Krampus review

Michael Dougherty
Adam Scott
Toni Collette
David Koechner
Emjay Anthony
Conchata Ferrell
Rated: PG-13

“Krampus” is a horror and dark comedy that centers around a dysfunctional family who have gathered just a few days before Christmas. The youngest in the family, Max (Anthony), is having a tough time with the whole situation, though, because the holiday just doesn’t feel as enjoyable anymore.

In a fit of anger he tears up his letter to Santa and tosses it out the window. It turns out to be a bad decision, though, because it summons the evil spirit Krampus who punishes those who don’t honor Christmas.

Directed by Michael Dougherty who previously helmed the fantastic “Trick ‘r Treat” in 2007, “Krampus” starts off well enough by setting up a good launching point into all the chaos. While the characters come off as one-dimensional from the get go, the first half is still able to be strong thanks to a creepy atmosphere created by a great looking blizzard and a good introduction to the spirit.

The second half is where the movie starts to fall apart a bit. The picture felt repetitive since it invokes a home invasion type story and also relies too much on Krampus’ minions instead of just using the main spirit to do most of the creeping. While the scenes with these minions were fun at times, the question remained, why can’t we see Krampus doing most of the carnage?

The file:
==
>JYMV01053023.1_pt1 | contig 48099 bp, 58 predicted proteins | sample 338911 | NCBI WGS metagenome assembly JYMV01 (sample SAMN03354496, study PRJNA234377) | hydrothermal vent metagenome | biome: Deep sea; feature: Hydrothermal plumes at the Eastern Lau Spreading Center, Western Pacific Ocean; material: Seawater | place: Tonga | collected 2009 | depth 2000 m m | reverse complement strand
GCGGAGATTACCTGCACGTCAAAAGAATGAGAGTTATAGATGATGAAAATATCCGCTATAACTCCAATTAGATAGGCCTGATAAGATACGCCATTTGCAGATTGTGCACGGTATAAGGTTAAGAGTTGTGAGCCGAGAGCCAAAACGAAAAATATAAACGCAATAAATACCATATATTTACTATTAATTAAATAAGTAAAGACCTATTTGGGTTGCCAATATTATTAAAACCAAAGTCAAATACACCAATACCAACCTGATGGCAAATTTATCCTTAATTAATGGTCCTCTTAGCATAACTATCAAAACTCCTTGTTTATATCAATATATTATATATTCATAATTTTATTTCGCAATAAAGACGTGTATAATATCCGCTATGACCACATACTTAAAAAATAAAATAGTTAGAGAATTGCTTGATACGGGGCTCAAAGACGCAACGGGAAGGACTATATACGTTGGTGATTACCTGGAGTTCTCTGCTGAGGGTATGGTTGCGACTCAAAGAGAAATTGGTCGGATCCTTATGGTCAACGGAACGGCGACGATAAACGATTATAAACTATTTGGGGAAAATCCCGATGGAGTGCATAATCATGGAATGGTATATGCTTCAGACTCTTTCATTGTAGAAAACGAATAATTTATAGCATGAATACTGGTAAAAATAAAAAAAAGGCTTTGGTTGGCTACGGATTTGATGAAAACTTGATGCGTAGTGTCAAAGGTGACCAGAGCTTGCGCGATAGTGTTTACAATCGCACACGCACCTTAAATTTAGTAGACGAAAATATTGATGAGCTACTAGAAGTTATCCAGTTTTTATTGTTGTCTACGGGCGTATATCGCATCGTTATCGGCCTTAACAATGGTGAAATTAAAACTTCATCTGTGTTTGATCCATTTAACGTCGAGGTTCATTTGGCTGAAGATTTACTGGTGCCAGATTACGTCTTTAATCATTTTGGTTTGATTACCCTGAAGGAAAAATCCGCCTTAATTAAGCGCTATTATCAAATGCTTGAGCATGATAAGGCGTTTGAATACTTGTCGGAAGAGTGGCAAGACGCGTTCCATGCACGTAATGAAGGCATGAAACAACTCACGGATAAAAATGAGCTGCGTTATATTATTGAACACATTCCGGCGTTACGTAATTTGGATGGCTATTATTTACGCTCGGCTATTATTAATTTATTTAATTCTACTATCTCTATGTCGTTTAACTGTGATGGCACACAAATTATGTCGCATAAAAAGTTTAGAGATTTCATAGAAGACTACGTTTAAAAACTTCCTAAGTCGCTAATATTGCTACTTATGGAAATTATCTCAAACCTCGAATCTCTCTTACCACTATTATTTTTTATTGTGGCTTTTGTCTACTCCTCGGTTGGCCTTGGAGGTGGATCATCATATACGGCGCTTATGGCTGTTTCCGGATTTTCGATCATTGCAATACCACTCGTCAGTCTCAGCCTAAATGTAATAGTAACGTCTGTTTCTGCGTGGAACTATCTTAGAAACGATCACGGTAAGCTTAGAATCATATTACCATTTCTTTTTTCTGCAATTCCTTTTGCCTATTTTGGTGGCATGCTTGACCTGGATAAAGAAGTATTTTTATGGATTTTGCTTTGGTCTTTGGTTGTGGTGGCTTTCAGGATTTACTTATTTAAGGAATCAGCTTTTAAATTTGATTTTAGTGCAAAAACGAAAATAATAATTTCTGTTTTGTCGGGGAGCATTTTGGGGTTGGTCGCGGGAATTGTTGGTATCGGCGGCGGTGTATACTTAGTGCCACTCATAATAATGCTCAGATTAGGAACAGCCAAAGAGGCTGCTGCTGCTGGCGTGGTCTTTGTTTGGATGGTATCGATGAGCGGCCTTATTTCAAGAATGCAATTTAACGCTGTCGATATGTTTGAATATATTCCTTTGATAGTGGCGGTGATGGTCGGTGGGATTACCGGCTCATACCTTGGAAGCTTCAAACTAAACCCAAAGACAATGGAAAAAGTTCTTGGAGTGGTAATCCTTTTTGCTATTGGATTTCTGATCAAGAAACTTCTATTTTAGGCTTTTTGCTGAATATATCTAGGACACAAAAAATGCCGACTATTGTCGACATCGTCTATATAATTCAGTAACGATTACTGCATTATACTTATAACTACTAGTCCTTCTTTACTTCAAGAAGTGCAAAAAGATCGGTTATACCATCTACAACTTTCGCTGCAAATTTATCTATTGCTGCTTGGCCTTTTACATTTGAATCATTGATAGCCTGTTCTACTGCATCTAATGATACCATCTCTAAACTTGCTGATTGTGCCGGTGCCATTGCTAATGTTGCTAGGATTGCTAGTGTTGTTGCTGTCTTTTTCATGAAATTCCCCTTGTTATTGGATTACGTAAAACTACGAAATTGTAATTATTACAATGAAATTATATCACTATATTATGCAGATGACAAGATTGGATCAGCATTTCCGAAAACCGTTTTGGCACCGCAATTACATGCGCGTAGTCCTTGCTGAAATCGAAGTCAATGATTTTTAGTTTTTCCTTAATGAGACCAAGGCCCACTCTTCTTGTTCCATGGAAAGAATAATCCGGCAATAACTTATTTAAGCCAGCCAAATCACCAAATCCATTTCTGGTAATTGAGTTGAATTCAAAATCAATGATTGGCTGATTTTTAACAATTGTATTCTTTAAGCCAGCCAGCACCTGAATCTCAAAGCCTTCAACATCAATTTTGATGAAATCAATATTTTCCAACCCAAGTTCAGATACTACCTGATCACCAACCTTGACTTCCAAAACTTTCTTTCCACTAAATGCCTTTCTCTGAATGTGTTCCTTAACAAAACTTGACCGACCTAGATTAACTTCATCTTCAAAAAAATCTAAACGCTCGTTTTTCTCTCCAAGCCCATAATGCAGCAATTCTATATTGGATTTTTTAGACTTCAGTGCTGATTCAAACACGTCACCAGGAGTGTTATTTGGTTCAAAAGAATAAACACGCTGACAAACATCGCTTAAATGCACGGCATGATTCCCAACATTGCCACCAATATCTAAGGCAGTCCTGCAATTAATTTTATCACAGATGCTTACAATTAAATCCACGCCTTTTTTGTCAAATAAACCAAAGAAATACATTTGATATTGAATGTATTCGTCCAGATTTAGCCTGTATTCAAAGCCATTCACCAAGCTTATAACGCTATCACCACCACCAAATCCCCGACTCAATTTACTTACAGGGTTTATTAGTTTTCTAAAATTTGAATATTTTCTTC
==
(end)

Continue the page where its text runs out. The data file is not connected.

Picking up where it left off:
The tone of “Krampus” was also a bit off. The movie tries to walk the tightrope of being a horror comedy and sometimes succeeds in doing so, with good humorous lines in certain places. On the other hand, though, there are plenty of other jokes that miss, some of the humor has already been done to death and it just doesn’t gel as well as say “Zombieland” did as a horror comedy a couple years ago.

As previously stated, the characters were a bit one dimensional in my view, coming off as very obvious archetypes. It’s understandable that they wanted to show a true diverse and dysfunctional family, but the way they were written was just a bit too constrictive.

With all that said, though, the film is at least entertaining. Some of the comedy does in fact work, the acting, despite the characters being cliché, is fine and when Krampus does appear on screen it’s genuinely creepy.

Additionally, the filmmakers went the extra mile and made much of the more fantastical elements of the movie with practical effects giving it an old school vibe. Gore fans might be somewhat disappointed, though, since this PG-13 flick is lacking in terms of blood.

While it’s a flawed film, “Krampus” can still be enjoyed by most horror fans for at least being a fun thrill ride set in the holiday season. Low 3 out of 5.

Author: Matthew Liedke

Journalist and film critic in Minnesota. Graduate of Rainy River College and Minnesota State University in Moorhead. Outside of movies I also enjoy sports, craft beers and the occasional video game.

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